- Oral presentation
- Open Access
Understanding the role of Fas-Fas ligand system in bone
© Marusic et al.; licensee BioMed Central Ltd. 2012
- Published: 29 February 2012
- Autoimmune Lymphoproliferative Syndrome
- Intrinsic Bone
- Ligand Mutation
- Ligand Deficiency
- Molecular Brake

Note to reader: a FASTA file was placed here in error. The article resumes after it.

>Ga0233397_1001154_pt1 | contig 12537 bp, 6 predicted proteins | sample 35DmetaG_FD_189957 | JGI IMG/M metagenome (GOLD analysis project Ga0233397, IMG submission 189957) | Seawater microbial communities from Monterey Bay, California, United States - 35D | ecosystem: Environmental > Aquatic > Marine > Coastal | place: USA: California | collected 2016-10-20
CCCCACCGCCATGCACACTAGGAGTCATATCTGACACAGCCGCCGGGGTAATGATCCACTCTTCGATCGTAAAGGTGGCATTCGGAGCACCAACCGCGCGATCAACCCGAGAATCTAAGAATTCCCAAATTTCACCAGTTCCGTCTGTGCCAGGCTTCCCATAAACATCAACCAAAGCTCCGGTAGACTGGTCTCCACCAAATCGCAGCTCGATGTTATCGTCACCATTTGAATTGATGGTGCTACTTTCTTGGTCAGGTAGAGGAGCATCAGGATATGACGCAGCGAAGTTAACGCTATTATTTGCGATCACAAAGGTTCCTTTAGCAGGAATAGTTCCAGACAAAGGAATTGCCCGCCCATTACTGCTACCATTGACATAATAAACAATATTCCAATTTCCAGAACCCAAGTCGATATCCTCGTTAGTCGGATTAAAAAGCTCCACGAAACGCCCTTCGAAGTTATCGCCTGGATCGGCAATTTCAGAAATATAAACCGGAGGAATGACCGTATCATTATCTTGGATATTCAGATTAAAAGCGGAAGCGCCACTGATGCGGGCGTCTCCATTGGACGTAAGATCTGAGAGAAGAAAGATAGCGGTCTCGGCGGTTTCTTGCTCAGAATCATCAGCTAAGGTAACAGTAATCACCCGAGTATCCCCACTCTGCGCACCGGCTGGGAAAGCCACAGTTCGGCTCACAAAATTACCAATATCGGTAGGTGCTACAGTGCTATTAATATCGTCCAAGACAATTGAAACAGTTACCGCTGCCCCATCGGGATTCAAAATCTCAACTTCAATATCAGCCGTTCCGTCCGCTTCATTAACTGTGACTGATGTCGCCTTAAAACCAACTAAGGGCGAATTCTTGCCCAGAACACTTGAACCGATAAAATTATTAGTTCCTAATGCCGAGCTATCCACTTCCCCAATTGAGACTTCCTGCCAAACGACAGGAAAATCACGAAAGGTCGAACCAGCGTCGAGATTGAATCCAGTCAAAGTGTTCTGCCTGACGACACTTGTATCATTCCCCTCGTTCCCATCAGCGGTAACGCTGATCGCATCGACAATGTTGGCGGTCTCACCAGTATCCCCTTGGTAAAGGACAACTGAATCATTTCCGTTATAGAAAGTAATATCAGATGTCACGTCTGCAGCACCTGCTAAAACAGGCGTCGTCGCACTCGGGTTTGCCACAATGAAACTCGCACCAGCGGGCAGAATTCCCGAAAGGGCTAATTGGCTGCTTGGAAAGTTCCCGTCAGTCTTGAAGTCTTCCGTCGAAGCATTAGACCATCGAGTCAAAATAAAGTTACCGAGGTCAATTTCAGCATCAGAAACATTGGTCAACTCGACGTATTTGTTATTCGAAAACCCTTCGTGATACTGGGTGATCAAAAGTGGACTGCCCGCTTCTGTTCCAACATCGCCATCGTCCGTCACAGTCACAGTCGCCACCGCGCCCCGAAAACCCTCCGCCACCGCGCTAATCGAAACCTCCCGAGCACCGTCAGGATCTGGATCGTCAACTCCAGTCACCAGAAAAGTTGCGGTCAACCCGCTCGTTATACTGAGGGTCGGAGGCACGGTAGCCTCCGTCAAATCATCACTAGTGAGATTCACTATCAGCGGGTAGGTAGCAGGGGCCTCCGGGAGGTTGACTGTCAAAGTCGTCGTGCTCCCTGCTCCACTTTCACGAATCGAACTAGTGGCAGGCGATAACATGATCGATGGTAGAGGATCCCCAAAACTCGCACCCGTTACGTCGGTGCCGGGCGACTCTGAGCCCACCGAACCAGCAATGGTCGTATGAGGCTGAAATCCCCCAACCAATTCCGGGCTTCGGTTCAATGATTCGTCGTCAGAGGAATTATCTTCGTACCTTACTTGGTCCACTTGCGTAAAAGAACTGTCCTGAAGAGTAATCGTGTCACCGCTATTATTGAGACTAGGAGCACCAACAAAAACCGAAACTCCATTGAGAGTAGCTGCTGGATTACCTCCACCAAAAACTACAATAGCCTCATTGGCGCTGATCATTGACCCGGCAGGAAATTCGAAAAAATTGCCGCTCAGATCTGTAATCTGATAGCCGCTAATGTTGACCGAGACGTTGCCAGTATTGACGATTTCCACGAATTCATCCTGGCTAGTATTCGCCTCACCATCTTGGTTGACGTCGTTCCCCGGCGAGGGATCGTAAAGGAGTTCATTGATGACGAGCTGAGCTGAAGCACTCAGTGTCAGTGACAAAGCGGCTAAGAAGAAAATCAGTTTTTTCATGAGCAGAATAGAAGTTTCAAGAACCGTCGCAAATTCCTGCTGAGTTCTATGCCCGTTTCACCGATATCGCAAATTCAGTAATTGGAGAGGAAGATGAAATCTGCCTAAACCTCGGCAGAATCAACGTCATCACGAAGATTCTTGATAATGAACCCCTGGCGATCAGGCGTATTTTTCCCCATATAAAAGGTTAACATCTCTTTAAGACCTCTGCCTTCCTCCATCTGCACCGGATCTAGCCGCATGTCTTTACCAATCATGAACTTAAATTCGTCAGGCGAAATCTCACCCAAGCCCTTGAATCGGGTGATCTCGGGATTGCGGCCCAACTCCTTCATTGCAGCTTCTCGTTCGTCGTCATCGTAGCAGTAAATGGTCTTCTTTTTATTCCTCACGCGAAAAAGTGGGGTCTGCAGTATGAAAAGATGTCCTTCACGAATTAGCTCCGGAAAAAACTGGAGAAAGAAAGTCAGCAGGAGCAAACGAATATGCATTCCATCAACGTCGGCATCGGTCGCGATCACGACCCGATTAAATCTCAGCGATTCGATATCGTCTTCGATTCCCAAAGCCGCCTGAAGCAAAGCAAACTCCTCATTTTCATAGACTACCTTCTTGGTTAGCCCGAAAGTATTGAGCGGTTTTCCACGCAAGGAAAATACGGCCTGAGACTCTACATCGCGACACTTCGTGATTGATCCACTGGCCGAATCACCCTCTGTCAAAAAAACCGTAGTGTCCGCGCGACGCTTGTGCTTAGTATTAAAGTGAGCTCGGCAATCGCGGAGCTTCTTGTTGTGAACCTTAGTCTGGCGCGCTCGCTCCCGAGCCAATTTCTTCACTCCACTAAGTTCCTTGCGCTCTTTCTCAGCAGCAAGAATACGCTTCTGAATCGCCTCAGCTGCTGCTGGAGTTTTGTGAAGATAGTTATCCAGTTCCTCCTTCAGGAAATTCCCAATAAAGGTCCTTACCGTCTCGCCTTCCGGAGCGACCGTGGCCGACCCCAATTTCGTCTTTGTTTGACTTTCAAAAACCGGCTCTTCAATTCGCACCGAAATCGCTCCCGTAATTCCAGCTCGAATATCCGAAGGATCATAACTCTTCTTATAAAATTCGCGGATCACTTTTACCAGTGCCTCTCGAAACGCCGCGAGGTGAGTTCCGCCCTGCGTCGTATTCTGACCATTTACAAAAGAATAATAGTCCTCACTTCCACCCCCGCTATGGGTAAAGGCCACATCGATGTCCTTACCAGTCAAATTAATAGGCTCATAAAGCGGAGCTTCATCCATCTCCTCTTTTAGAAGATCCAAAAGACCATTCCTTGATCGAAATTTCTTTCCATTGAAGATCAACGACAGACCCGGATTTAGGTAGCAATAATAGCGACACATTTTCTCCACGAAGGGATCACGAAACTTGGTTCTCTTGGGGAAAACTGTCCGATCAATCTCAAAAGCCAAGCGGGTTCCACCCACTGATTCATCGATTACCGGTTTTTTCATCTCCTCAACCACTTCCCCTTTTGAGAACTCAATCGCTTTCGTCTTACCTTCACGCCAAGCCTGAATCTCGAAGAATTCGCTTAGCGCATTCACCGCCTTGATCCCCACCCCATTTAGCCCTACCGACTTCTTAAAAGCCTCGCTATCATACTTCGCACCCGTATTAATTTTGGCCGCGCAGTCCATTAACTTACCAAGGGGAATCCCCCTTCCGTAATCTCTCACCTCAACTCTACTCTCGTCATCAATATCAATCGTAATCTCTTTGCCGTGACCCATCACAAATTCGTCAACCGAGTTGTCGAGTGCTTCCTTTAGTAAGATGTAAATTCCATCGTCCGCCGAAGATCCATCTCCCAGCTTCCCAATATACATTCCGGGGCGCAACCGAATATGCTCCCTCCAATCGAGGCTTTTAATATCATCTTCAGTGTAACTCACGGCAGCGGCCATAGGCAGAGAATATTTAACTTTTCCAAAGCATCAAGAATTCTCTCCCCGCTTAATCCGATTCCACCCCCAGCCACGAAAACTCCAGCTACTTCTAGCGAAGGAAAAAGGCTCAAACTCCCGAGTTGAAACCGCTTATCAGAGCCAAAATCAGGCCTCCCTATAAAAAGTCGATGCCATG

Fas ligand (CD 178) and its receptor Fas (CD 95) are members of the TNF superfamily of ligands and receptors involved in the activation of apoptosis. Our research group demonstrated that Fas and Fas ligand were expressed during osteoblast and osteoclast differentiation, and their expression may be modified by various cytokines. The lack of functional Fas signaling in murine models leads to altered endochondral ossification, increase of the bone mass in adult mice, and resistance to ovariectomy-induced bone loss. We also showed that mice with a Fas gene knockout lose less bone during antigen-induced arthritis. These changes seem to be, at least in part, mediated by increased expression of osteoprotegerin (OPG), another member of the TNF superfamily, which acts as a decoy receptor for receptor activator for nuclear factor κB (RANK) ligand (RANKL). The bone phenotype of mice lacking Fas signaling may be related to the immunological disturbance rather than intrinsic bone disorder. To address this question at molecular level, we performed a set of parabiotic experiments in mice with non-functional Fas ligand mutation (gld mice). Mice were kept in parabiosis for 1 to 4 weeks, and for 2 weeks after separation from 4-week parabiosis. We also analyzed OPG levels in the peripheral blood of patients with autoimmune lymphoproliferative syndrome (ALPS). Joined circulation between gld and wild-type mice led to increased expression of bone protective OPG in the wild-type animal, both at the gene and protein level at 4 weeks of parabiosis. This effect was sustained even after the separation of parabiotic mice. At the same time, double-negative T lymphocytes transferred from gld into wild-type member of a parabiotic pair rapidly vanished from the periphery of both gld and control mice in parabiosis. Patients with ALPS had increased OPG mRNA level in peripheral blood mononuclear cells, as assessed by real-time PCR, in comparison to age- and sex-matched controls. These findings show that bone and immune changes are uncoupled during Fas ligand deficiency. Under the assumption that OPG also acts as a molecular brake in the immune system, downregulation of OPG in gld mice during parabiosis with wild-type mice could be considered as a molecular marker of remission. Increased expression of OPG in children with ALPS leads to the hypothesis that a similar mechanism might be at play in humans.
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